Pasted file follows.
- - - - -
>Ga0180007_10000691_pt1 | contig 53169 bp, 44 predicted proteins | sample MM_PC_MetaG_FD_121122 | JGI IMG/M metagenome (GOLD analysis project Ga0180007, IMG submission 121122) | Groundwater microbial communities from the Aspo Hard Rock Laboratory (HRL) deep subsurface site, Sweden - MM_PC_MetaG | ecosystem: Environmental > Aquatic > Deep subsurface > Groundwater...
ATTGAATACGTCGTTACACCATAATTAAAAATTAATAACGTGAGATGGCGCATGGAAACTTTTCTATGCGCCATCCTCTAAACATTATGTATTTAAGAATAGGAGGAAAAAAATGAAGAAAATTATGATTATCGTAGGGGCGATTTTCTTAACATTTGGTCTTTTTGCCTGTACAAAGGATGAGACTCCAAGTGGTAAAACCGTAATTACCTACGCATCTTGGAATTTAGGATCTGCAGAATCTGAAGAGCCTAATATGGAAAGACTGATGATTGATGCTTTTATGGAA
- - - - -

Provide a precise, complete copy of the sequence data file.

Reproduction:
>Ga0180007_10000691_pt1 | contig 53169 bp, 44 predicted proteins | sample MM_PC_MetaG_FD_121122 | JGI IMG/M metagenome (GOLD analysis project Ga0180007, IMG submission 121122) | Groundwater microbial communities from the Aspo Hard Rock Laboratory (HRL) deep subsurface site, Sweden - MM_PC_MetaG | ecosystem: Environmental > Aquatic > Deep subsurface > Groundwater...
ATTGAATACGTCGTTACACCATAATTAAAAATTAATAACGTGAGATGGCGCATGGAAACTTTTCTATGCGCCATCCTCTAAACATTATGTATTTAAGAATAGGAGGAAAAAAATGAAGAAAATTATGATTATCGTAGGGGCGATTTTCTTAACATTTGGTCTTTTTGCCTGTACAAAGGATGAGACTCCAAGTGGTAAAACCGTAATTACCTACGCATCTTGGAATTTAGGATCTGCAGAATCTGAAGAGCCTAATATGGAAAGACTGATGATTGATGCTTTTATGGAA